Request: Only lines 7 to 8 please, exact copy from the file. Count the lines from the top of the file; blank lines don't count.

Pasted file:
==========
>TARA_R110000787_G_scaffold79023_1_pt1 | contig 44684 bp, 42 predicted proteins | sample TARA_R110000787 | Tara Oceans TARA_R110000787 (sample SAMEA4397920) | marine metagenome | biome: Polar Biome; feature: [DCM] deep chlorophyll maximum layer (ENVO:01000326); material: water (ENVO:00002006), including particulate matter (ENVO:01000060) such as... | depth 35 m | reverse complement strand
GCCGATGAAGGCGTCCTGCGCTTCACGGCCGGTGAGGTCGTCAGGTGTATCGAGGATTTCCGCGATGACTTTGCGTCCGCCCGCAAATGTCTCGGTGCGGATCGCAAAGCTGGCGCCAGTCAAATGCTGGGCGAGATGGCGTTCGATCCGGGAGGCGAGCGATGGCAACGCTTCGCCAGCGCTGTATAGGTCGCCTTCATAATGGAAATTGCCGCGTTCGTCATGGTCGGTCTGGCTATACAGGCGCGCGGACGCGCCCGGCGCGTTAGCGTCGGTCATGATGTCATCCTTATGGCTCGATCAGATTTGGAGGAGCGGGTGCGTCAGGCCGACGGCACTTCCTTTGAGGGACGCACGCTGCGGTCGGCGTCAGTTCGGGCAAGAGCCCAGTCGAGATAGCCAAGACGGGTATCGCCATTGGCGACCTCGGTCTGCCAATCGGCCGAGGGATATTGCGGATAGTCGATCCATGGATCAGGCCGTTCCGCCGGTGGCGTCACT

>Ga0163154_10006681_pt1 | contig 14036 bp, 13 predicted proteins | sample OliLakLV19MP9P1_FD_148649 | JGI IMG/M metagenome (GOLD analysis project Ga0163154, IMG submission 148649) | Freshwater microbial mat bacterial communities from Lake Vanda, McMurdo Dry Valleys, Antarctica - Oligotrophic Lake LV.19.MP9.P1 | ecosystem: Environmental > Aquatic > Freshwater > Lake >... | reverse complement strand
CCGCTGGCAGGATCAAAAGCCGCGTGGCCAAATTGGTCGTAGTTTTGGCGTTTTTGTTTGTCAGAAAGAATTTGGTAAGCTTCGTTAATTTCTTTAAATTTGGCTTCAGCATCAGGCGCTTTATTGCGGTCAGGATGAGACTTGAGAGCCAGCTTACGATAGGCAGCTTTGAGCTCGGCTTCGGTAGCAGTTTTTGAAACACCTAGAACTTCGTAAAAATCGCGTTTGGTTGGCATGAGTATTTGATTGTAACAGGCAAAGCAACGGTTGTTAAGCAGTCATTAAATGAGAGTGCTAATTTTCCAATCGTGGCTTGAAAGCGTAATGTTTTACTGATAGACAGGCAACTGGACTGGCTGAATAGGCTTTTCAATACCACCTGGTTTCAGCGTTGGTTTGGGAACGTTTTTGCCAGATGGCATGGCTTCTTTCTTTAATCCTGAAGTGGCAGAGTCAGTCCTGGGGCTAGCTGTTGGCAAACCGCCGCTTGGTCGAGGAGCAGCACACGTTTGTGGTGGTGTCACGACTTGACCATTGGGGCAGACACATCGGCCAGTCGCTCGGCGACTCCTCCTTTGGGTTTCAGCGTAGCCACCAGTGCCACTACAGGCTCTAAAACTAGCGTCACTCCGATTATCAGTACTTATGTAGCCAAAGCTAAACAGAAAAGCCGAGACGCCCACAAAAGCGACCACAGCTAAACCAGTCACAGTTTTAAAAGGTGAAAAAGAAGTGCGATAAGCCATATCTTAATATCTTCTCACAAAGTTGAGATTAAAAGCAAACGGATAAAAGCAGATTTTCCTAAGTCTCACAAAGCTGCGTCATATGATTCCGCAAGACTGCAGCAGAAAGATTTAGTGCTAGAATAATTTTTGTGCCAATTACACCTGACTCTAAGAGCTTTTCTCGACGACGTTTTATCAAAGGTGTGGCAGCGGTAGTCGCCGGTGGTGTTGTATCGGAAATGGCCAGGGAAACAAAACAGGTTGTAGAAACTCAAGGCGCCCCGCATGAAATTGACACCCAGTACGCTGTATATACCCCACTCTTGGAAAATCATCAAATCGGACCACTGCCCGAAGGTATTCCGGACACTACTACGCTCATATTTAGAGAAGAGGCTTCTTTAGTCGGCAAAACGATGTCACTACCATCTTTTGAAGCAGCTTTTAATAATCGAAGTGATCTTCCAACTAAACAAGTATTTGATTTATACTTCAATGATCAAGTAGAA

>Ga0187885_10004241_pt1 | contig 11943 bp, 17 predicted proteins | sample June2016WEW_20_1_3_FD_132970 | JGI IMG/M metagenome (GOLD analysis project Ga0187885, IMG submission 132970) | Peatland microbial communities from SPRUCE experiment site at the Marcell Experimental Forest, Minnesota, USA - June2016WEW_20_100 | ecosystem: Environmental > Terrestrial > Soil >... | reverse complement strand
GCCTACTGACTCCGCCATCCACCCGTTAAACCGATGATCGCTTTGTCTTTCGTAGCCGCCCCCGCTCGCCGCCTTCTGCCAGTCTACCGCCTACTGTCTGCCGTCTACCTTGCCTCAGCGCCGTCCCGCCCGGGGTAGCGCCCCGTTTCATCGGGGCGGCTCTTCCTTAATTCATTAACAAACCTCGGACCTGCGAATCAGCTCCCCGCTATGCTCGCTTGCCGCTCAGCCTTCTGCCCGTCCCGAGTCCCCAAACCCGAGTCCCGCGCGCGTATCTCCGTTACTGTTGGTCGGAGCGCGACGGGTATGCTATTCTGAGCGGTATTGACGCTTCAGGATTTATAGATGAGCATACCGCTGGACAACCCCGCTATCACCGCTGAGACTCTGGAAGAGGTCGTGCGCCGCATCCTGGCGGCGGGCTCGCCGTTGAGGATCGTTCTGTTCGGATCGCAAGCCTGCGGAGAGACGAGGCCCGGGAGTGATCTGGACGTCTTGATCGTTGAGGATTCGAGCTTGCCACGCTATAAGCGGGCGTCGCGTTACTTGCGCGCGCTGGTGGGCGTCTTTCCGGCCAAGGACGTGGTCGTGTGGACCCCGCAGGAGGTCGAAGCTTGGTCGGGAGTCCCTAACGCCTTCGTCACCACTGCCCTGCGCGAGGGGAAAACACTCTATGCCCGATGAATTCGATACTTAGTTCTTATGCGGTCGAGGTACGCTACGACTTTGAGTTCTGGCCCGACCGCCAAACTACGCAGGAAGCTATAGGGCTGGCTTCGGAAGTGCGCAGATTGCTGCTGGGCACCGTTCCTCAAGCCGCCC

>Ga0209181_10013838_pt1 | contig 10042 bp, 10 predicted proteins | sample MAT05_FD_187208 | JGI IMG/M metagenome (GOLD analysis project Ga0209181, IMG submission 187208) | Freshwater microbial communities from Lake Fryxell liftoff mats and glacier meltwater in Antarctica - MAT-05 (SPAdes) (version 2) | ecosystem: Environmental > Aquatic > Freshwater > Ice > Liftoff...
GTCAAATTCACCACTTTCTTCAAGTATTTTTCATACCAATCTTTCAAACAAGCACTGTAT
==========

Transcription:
>Ga0209181_10013838_pt1 | contig 10042 bp, 10 predicted proteins | sample MAT05_FD_187208 | JGI IMG/M metagenome (GOLD analysis project Ga0209181, IMG submission 187208) | Freshwater microbial communities from Lake Fryxell liftoff mats and glacier meltwater in Antarctica - MAT-05 (SPAdes) (version 2) | ecosystem: Environmental > Aquatic > Freshwater > Ice > Liftoff...
GTCAAATTCACCACTTTCTTCAAGTATTTTTCATACCAATCTTTCAAACAAGCACTGTAT